Recent rainfall was very welcome by farmers and ranchers in north central Florida. However, it will do little to make up for the dry conditions experienced from October through March. Southeast Climate Perspectives from the Southeast Regional Climate Center shows that the total rainfall for the 6 month period from October 1 to March 31 ranks as the lowest to 2nd lowest recorded, depending on the location in north central Florida.
This dryness has led to major challenges and significant agricultural losses. These losses include poor grazing conditions of pastures, low germination of winter annual crops, and crop failure of winter annuals which needed late winter moisture for grain fill. Winter planted pine plantations have also suffered losses.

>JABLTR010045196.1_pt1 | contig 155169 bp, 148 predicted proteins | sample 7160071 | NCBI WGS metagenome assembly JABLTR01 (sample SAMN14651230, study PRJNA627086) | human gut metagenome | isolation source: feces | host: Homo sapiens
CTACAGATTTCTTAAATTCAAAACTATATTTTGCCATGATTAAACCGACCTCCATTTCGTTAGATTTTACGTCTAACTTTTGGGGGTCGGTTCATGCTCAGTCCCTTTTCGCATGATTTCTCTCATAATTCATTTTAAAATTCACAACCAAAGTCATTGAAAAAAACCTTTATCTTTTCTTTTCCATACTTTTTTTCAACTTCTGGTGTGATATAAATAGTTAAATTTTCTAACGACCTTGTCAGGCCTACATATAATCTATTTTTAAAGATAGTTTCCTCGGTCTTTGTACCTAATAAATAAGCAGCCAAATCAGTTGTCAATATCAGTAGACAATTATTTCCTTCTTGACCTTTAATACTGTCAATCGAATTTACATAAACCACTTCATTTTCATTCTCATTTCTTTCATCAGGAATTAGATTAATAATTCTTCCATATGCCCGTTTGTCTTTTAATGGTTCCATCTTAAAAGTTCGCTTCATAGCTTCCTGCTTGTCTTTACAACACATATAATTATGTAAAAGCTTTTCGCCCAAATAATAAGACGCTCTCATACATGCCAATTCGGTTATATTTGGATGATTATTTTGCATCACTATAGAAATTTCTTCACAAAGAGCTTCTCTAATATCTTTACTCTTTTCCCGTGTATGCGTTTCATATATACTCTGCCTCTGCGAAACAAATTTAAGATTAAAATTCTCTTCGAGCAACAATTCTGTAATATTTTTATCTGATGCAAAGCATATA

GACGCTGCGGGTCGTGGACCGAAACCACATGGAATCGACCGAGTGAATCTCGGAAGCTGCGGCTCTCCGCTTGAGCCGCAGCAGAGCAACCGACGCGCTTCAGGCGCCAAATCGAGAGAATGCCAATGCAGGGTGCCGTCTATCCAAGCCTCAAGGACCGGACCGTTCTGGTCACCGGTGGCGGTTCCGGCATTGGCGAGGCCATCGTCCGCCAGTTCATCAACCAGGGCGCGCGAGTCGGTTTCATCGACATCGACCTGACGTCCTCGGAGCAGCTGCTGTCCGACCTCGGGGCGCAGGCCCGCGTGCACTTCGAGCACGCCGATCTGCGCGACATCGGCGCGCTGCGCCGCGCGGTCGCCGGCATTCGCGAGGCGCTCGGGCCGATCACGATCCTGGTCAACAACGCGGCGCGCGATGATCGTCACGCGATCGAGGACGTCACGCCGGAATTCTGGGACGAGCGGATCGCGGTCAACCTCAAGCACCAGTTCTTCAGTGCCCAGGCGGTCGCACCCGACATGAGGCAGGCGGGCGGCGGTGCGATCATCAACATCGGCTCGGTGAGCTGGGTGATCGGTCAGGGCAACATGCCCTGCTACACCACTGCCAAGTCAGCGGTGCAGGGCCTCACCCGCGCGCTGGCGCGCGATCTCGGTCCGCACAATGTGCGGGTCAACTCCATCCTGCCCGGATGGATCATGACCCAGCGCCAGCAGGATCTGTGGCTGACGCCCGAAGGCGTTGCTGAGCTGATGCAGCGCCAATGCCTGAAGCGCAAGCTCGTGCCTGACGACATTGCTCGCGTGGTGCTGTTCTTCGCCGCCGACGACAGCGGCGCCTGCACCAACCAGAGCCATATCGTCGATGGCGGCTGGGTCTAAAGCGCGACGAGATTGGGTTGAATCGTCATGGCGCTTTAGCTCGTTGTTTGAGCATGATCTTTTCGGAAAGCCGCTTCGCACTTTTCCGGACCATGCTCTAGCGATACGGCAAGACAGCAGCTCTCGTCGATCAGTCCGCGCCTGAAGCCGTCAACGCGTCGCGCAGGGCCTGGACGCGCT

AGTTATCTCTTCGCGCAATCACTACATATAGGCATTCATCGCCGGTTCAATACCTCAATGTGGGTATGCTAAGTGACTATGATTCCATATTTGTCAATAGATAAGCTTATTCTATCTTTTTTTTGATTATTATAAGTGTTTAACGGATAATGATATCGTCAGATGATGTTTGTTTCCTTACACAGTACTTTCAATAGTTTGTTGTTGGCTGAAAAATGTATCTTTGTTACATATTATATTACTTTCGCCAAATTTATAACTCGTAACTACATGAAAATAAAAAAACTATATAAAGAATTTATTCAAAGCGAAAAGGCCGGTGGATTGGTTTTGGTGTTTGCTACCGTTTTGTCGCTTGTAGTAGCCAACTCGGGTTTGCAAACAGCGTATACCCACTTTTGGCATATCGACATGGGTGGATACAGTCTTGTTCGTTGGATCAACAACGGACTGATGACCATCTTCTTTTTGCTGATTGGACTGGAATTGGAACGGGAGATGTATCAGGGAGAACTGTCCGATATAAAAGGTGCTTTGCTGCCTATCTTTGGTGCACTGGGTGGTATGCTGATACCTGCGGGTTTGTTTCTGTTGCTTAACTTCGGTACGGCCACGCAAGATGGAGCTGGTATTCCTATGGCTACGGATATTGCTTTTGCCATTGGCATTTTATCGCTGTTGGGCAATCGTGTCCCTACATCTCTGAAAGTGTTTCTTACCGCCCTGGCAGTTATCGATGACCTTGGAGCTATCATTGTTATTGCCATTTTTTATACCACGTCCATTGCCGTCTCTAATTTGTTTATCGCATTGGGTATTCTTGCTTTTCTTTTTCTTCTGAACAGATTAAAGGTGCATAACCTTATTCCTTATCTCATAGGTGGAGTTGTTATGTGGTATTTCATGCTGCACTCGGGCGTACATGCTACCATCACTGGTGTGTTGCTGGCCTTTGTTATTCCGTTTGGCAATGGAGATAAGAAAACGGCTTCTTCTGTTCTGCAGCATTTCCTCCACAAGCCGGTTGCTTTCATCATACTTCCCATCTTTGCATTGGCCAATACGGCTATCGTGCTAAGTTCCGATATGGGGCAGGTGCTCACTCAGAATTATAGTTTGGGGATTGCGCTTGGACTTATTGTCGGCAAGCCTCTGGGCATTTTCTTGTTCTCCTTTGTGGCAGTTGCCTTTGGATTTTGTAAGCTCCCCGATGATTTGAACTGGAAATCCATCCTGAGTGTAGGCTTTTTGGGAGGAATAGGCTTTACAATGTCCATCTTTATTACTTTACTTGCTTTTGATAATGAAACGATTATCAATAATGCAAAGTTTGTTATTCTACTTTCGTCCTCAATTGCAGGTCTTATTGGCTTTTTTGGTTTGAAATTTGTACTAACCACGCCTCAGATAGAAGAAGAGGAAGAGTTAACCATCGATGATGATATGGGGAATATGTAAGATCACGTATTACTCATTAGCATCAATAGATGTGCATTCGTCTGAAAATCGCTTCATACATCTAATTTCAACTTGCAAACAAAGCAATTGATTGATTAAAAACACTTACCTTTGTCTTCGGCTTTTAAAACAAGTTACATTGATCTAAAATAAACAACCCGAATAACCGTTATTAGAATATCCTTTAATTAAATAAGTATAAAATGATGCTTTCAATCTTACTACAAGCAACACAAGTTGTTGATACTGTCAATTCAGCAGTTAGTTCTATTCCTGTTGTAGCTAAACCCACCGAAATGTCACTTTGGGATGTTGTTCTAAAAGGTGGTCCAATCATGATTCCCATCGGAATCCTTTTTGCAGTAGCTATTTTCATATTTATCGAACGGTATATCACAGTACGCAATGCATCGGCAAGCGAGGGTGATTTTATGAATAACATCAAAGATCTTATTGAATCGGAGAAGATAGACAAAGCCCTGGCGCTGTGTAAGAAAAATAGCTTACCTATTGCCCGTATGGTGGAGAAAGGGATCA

According to the Florida state climatologist Dr. David Zierden, the dry conditions coincided with above average temperatures. “For the state of Florida as a whole, it has been 13 consecutive months of abnormally high temperatures. Those included two record warm months, one ranked second, and seven months in the top ten warmest,” said Zierden.
Radar estimates show 8-12” of rain in a band across portions of Taylor, Lafayette, Suwannee, and Columbia Counties recently. This beneficial rain fall is very timely. It coincides with green-up of summer pastures and improves planting conditions for spring crops such as corn, peanuts, soybeans, and vegetables. The month of May is traditionally the driest in north central Florida with an average of 2.3” of precipitation.